Tag Archives: Nathan Farrugia

Farrugia, Nathan M.: The Phoenix Variant (The Fifth Column III) (2014)

The Phoenix Variant - Nathan M Farrugia

I like authors that make me curious about the background of their stories. The first thing about The Phonix Variant that set me off was Denton’s trip to Ekne, Norway. Shame on me for not knowing my own country’s history well enough. I had to look the place up. Now I kind of know where Ekne is and I also know that there was indeed a prison camp located there. That is another thing I like in authors – that they do their home-work.

Denton is a fascinating character. Amorality is a state that at times seems enviable and at others horrifying. Not liking Denton is at times impossible because he is so enthusiastic about his projects. Even when he goes against Sophia’s team, he does it with such pleasure and glee that I am unable to dislike him. A well-written antagonist is what he is.

Sophia still struggles with the results of her actions. But at the beginning of the story she goes through a cathartic episode with Aviary. What names people give their children, especially in the US. Aviary cracks her way into Fifth Column’s ones and zeros like nerd she is. Because Aviary is not an operative Sophia and her team underestimate her ability to help. Tsk, tsk. They should know better by now. But they learn to appreciate Aviary for her abilities rather than excluding her from helping due to what she lacks.

The gang needs to keep Denton from getting all three of the Phoenix Variants, and boy are they going to have to work for it. Hurricane Isaac adds to the vectors they need to factor into their battle. For battle it is. As with the previous two installments of the Fifth Column serial, the Phoenix Variant is filled with action and close-up fighting. A lot of property is destroyed while most of the lives taken are operative ones. The action is fun. What gore there is makes sense.

Once again Nathan M. Farrugia’s writing is definitely recommended.


Reviews


The Phonix Variant available on iTunes, Kindle, Momentum


My reviews of

  1. The Chimera Vector
  2. The Seraphim Sequence

CIA’s Support to the Nazi War Criminal Investigations

Falstad concentration camp, Norway (ch. 1)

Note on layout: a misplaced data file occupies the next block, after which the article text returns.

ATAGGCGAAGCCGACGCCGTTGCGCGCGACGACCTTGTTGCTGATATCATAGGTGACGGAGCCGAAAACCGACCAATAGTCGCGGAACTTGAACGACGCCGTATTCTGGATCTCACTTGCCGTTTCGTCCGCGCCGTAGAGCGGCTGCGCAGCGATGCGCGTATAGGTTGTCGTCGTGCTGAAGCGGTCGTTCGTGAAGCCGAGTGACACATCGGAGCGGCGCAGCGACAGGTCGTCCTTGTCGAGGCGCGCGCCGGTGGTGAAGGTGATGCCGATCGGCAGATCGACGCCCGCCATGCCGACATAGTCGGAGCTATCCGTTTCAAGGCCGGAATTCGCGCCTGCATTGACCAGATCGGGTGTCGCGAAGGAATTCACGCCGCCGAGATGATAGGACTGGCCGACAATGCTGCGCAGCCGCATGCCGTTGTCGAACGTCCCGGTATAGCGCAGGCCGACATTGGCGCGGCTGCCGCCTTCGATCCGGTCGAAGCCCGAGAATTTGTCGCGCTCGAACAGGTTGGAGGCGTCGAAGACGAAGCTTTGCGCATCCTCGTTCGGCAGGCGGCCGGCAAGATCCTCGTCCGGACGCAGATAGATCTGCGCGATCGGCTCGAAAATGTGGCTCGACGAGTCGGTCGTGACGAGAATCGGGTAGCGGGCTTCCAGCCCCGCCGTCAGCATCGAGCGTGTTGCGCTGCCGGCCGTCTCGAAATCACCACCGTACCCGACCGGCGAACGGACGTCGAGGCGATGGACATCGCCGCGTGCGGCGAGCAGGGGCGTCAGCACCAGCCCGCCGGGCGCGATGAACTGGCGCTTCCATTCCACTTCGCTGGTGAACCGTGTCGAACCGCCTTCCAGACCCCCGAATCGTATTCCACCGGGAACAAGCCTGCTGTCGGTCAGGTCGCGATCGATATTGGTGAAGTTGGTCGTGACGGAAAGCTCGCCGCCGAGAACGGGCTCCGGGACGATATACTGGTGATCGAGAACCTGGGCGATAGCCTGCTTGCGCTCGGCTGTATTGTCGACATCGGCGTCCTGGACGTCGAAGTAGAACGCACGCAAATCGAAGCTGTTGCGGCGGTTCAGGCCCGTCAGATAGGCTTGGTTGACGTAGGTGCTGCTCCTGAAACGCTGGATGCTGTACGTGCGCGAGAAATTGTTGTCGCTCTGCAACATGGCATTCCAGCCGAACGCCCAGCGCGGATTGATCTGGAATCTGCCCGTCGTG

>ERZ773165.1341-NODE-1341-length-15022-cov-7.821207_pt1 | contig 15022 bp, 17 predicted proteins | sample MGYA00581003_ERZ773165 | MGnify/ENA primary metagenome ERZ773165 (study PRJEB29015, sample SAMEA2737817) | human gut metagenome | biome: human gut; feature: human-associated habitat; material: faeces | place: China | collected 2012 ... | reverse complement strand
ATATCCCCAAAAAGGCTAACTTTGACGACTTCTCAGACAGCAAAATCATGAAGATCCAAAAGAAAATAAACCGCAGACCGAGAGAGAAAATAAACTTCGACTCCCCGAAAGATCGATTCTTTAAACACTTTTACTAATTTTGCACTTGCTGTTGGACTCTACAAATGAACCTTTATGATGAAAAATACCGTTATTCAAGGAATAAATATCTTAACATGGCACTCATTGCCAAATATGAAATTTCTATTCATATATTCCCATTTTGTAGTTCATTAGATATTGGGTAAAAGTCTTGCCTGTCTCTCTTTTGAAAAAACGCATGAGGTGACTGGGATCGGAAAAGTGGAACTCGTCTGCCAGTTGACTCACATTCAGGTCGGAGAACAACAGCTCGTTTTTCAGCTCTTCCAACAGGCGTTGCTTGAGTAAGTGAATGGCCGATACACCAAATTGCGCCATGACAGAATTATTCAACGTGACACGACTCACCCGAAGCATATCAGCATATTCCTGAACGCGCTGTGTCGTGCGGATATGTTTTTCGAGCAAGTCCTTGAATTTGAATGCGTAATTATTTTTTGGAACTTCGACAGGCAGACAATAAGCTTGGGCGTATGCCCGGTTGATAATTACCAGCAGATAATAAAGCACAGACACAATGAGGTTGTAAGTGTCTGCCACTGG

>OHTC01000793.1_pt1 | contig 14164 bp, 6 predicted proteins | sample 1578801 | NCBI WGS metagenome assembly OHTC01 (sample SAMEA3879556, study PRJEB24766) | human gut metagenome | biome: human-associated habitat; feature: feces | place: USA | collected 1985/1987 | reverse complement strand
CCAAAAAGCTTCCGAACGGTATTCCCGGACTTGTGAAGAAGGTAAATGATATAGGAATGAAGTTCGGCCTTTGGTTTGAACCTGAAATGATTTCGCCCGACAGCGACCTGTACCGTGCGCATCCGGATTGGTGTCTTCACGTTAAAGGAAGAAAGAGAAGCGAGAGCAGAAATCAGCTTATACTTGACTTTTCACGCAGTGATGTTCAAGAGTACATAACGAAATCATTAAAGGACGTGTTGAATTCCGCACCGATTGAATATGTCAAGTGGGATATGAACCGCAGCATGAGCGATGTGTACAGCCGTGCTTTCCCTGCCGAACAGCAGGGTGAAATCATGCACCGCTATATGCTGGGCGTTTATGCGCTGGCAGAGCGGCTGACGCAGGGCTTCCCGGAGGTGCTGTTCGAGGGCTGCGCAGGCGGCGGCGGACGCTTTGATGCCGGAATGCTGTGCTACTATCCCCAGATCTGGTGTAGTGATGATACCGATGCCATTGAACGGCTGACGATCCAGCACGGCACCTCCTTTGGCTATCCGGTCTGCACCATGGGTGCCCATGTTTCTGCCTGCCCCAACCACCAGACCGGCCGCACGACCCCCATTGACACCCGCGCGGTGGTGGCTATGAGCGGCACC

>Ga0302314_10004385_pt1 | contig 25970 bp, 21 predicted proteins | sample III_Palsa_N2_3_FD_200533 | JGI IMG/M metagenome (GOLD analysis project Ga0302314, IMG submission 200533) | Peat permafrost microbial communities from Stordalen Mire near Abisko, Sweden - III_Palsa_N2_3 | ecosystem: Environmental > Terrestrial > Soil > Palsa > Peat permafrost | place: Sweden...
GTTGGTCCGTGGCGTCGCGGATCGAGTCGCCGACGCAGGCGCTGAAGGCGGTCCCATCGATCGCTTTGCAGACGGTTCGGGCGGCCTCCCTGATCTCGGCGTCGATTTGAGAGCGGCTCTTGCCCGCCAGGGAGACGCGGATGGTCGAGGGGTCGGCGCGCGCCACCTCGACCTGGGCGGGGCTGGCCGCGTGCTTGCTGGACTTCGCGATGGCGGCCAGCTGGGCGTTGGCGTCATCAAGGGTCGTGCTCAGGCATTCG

Nemesis theory (hypothetical star)

Farrugia, Nathan M.: The Seraphim Sequence (The Fifth Column II)

The Seraphim Sequence - Nathan M Farrugia

The main question in The Seraphim Sequence seems to be “who is really on Sophia’s side” in her battle against the Fifth Column. She trusts five people. These are Jay, Damian, Nasira and Benito. Her hero is Freeman, the leader of the Akhana. Anyone else is questionable in her mind, although there are a couple who seem to grow on her. Feeling as though you are able to trust as many as five people, considering Sophia’s background, is actually pretty good.

A group of psychopaths deciding the way the world is run doesn’t seem that far-fetched to me. At one point in the story Jay even feels as though he is in a Dan Brown story to which Damien responds “Please don’t make this any worse than it has to be,”. Jay does his best to keep the fighting off them, but a Farrugia novel will not leave its characters in peace. I can only hope that the main characters survive Mr. Farrugia’s clever pen.

Sophia is still dealing with her guilt regarding the 400 million women she inadvertently caused to die horrific deaths. Therein lies the difference between Sophia and the pscyhopaths, like Cecilia and Denton, that have been and are in charge. One has regrets and one does not. On one point, I will give the psychopaths their due. One of them states that being relieved of feelings of guilt would make Sophia more efficient. That is true. Guilt does slow a person down. It makes us rethink our options and try to find less destructive ones – for the people we wish to save. Destruction for the other side should be as complete as possible. Maybe we are all psychopaths to one degree or another.

There is a lot of action and plenty of fun weapons that aren’t too terribly different to what is available today. The weapons that do deviate are within the realm of possibility – at least they are to my non-weapon knowledgeable mind.